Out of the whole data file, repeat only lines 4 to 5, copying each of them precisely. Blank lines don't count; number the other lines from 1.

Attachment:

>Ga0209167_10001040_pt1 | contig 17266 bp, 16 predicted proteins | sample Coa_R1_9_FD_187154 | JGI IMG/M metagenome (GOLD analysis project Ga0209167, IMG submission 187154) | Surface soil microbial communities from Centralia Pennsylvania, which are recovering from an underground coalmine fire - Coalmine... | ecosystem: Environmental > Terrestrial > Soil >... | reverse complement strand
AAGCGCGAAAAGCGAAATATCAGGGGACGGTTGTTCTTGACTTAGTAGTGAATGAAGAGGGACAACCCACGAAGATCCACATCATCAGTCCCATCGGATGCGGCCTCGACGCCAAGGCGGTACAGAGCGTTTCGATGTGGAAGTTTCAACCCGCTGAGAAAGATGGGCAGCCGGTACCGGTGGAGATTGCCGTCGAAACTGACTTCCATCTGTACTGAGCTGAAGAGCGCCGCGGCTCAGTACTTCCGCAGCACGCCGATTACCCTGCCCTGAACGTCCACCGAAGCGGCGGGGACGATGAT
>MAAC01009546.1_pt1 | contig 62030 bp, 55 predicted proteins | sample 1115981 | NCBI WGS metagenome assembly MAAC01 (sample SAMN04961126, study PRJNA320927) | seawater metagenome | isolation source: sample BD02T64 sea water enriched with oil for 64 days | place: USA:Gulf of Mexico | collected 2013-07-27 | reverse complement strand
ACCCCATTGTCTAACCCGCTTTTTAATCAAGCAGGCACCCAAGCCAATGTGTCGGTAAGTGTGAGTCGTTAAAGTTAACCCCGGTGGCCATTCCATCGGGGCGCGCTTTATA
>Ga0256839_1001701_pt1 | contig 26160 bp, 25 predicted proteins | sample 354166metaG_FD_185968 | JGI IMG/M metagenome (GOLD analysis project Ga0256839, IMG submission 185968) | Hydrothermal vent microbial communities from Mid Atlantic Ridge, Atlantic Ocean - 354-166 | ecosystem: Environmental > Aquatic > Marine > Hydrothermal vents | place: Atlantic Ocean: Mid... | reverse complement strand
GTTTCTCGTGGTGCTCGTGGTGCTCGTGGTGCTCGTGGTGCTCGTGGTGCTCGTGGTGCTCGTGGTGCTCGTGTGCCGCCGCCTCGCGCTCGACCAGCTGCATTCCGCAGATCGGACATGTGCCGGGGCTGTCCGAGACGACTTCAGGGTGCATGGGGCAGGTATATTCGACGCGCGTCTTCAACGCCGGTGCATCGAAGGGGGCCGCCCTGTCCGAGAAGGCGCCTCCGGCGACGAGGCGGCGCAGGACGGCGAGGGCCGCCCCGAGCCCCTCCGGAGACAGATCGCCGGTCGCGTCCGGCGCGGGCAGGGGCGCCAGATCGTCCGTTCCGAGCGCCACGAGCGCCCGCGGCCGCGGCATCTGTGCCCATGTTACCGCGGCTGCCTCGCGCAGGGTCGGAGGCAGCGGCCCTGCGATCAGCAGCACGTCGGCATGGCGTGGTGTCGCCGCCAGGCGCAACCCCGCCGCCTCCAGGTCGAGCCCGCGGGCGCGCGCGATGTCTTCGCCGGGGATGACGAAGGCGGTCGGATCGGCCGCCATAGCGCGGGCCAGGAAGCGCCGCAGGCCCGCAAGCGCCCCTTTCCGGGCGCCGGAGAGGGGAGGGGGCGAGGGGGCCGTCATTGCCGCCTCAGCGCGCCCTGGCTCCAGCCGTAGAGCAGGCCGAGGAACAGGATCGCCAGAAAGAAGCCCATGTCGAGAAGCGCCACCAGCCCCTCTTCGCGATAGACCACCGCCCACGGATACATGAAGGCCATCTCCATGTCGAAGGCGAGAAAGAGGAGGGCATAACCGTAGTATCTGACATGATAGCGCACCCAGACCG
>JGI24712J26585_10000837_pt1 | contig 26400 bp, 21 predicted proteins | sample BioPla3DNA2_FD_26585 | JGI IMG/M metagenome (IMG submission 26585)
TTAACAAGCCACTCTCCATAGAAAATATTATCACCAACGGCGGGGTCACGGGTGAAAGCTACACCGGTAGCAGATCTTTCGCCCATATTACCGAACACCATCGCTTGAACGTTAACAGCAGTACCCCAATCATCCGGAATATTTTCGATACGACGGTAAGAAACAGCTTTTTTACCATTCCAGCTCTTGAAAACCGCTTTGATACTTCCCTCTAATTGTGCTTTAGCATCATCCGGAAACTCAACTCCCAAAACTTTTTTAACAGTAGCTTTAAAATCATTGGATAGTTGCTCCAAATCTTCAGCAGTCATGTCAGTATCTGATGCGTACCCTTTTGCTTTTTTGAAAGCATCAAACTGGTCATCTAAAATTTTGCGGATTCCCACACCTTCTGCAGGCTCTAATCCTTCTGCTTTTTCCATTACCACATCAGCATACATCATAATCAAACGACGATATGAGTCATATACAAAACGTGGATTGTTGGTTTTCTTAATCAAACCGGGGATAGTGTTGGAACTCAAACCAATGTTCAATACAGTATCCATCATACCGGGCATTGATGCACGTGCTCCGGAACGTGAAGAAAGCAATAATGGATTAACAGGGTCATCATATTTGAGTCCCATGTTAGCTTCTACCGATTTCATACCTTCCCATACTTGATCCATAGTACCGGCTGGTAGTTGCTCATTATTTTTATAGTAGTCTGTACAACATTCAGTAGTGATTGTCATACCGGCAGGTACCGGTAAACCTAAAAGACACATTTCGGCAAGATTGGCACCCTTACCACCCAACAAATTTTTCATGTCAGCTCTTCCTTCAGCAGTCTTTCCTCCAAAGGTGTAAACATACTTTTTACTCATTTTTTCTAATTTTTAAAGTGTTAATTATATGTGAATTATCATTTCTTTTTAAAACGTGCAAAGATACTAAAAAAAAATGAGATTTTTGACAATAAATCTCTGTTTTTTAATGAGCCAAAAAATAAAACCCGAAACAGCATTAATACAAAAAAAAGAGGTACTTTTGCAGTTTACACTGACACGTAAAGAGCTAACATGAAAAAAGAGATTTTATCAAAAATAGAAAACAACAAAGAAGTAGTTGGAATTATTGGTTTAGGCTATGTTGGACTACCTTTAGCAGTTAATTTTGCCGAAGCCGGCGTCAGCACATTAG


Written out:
ACCCCATTGTCTAACCCGCTTTTTAATCAAGCAGGCACCCAAGCCAATGTGTCGGTAAGTGTGAGTCGTTAAAGTTAACCCCGGTGGCCATTCCATCGGGGCGCGCTTTATA
>Ga0256839_1001701_pt1 | contig 26160 bp, 25 predicted proteins | sample 354166metaG_FD_185968 | JGI IMG/M metagenome (GOLD analysis project Ga0256839, IMG submission 185968) | Hydrothermal vent microbial communities from Mid Atlantic Ridge, Atlantic Ocean - 354-166 | ecosystem: Environmental > Aquatic > Marine > Hydrothermal vents | place: Atlantic Ocean: Mid... | reverse complement strand